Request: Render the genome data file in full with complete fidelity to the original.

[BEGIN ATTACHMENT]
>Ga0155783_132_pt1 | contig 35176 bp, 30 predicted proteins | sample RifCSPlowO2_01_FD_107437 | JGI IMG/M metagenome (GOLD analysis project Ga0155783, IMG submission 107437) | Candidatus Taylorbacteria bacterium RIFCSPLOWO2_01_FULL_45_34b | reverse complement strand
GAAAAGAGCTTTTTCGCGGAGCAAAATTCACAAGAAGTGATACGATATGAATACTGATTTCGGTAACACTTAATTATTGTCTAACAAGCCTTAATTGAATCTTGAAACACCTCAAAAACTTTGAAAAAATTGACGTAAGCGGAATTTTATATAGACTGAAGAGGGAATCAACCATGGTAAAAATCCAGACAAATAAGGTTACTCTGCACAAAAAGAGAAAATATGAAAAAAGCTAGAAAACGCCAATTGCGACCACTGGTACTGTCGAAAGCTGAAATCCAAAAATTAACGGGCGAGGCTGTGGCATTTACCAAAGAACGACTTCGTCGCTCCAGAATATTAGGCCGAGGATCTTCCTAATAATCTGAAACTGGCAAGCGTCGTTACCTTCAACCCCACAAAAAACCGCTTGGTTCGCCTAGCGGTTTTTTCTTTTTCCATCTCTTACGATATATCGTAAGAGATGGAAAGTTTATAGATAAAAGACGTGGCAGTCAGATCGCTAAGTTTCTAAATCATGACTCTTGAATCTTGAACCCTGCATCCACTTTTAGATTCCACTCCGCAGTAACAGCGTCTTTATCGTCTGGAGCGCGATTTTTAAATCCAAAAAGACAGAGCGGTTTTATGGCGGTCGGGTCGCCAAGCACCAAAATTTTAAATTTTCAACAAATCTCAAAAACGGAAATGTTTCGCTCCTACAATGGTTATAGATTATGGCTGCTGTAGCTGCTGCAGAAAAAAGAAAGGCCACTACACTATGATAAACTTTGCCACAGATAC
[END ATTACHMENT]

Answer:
>Ga0155783_132_pt1 | contig 35176 bp, 30 predicted proteins | sample RifCSPlowO2_01_FD_107437 | JGI IMG/M metagenome (GOLD analysis project Ga0155783, IMG submission 107437) | Candidatus Taylorbacteria bacterium RIFCSPLOWO2_01_FULL_45_34b | reverse complement strand
GAAAAGAGCTTTTTCGCGGAGCAAAATTCACAAGAAGTGATACGATATGAATACTGATTTCGGTAACACTTAATTATTGTCTAACAAGCCTTAATTGAATCTTGAAACACCTCAAAAACTTTGAAAAAATTGACGTAAGCGGAATTTTATATAGACTGAAGAGGGAATCAACCATGGTAAAAATCCAGACAAATAAGGTTACTCTGCACAAAAAGAGAAAATATGAAAAAAGCTAGAAAACGCCAATTGCGACCACTGGTACTGTCGAAAGCTGAAATCCAAAAATTAACGGGCGAGGCTGTGGCATTTACCAAAGAACGACTTCGTCGCTCCAGAATATTAGGCCGAGGATCTTCCTAATAATCTGAAACTGGCAAGCGTCGTTACCTTCAACCCCACAAAAAACCGCTTGGTTCGCCTAGCGGTTTTTTCTTTTTCCATCTCTTACGATATATCGTAAGAGATGGAAAGTTTATAGATAAAAGACGTGGCAGTCAGATCGCTAAGTTTCTAAATCATGACTCTTGAATCTTGAACCCTGCATCCACTTTTAGATTCCACTCCGCAGTAACAGCGTCTTTATCGTCTGGAGCGCGATTTTTAAATCCAAAAAGACAGAGCGGTTTTATGGCGGTCGGGTCGCCAAGCACCAAAATTTTAAATTTTCAACAAATCTCAAAAACGGAAATGTTTCGCTCCTACAATGGTTATAGATTATGGCTGCTGTAGCTGCTGCAGAAAAAAGAAAGGCCACTACACTATGATAAACTTTGCCACAGATAC